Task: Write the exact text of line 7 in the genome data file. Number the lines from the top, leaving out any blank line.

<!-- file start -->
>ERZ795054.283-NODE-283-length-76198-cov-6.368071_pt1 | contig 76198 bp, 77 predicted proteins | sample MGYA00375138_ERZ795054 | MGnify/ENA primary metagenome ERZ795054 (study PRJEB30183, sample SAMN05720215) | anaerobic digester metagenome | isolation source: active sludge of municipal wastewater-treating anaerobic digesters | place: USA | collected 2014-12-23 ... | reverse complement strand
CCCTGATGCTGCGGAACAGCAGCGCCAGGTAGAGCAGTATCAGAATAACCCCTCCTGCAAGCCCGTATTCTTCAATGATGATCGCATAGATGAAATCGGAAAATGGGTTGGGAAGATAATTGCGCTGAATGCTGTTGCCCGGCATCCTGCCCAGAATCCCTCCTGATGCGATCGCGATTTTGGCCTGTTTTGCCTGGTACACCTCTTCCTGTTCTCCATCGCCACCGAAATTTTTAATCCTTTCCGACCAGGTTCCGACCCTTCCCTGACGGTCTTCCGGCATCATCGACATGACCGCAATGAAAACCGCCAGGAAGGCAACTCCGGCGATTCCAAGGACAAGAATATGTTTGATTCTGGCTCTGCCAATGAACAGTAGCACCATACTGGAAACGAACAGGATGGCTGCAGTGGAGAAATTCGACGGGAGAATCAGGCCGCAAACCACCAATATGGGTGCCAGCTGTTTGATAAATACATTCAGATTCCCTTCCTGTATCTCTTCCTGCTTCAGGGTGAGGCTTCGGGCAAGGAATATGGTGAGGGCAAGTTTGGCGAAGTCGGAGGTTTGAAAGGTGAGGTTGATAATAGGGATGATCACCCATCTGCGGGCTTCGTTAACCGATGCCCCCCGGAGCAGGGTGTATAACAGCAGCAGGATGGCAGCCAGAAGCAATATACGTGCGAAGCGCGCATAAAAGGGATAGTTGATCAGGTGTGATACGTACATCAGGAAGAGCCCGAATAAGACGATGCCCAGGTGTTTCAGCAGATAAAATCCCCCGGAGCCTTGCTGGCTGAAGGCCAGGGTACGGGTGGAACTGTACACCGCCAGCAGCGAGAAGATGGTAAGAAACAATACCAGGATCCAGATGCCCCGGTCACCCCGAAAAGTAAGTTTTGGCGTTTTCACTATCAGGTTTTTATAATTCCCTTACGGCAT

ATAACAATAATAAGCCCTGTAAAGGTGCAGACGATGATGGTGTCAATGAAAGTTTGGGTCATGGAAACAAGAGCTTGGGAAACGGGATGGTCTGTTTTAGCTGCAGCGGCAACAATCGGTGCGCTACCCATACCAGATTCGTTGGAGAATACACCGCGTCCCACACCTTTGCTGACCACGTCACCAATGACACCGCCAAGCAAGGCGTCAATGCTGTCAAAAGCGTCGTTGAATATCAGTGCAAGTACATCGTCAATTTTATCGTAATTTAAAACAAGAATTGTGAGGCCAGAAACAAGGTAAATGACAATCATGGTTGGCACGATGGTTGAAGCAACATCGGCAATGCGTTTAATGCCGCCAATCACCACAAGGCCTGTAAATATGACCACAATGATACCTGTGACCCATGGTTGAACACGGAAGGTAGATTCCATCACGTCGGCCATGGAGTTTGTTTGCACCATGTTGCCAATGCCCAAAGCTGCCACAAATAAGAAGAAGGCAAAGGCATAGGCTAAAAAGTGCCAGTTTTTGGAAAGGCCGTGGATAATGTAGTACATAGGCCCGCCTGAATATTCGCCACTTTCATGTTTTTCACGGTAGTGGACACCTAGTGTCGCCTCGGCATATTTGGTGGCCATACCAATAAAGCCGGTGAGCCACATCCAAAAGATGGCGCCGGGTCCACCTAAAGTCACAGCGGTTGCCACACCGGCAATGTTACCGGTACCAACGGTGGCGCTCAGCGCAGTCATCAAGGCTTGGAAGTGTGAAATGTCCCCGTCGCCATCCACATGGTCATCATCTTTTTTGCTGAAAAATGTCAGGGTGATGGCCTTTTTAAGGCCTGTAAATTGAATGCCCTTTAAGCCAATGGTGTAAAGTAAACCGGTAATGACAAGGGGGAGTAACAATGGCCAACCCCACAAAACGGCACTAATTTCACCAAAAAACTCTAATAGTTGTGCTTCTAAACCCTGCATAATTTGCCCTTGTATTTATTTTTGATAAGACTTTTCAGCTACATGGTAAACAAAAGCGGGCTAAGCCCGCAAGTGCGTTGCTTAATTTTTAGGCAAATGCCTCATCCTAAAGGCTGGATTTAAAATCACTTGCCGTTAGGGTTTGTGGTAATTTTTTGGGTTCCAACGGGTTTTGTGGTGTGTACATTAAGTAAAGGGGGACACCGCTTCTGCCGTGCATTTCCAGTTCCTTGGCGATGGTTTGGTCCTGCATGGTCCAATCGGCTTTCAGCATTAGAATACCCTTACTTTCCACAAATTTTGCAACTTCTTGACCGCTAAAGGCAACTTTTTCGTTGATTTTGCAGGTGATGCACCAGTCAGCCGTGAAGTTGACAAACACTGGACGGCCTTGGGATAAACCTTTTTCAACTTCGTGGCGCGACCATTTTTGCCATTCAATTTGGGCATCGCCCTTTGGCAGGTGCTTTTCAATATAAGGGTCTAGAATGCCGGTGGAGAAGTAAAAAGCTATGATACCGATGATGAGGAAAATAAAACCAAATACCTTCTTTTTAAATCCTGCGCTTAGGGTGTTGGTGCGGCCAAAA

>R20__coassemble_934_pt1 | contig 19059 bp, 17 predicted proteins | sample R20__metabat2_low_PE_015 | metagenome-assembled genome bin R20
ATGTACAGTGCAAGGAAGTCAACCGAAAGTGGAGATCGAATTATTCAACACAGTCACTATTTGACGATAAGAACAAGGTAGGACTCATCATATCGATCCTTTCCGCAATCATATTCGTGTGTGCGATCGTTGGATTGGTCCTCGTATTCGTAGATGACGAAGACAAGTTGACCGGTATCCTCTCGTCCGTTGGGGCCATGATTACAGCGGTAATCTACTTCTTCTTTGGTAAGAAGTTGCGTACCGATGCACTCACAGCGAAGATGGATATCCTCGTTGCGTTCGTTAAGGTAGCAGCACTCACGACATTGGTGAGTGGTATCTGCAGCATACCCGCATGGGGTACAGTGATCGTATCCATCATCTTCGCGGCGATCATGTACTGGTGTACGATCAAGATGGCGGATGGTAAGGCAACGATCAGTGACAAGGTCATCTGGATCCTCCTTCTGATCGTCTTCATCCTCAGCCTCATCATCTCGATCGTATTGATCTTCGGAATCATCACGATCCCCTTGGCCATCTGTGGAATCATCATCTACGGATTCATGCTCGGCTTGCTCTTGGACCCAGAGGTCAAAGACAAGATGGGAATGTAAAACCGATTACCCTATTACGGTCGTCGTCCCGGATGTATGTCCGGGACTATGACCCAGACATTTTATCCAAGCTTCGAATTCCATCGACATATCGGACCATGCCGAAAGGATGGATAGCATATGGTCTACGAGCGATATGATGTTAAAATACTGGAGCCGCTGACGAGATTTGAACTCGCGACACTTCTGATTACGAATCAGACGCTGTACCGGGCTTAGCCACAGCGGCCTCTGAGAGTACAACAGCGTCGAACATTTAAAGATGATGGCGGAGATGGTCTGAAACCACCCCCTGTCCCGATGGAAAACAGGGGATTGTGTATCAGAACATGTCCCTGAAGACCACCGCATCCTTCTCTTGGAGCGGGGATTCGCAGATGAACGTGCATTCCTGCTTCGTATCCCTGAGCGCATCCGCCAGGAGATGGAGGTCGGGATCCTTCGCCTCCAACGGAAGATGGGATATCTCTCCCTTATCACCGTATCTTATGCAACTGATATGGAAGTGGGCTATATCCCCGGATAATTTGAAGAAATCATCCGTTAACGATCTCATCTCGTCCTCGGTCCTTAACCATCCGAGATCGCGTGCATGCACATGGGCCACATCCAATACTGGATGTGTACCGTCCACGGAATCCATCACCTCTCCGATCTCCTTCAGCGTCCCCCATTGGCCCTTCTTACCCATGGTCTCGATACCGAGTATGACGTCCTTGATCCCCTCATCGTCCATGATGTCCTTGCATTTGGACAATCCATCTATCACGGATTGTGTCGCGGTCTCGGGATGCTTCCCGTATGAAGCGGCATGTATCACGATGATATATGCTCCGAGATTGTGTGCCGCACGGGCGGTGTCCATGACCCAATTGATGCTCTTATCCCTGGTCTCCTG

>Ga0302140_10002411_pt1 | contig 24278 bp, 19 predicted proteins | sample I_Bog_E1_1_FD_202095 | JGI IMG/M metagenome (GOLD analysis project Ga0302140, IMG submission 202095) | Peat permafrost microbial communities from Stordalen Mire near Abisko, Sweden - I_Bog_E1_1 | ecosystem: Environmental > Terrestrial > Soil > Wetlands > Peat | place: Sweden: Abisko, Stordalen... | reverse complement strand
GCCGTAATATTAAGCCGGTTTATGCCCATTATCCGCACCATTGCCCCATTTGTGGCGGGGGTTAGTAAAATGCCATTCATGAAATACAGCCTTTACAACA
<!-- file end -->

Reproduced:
GCCGTAATATTAAGCCGGTTTATGCCCATTATCCGCACCATTGCCCCATTTGTGGCGGGGGTTAGTAAAATGCCATTCATGAAATACAGCCTTTACAACA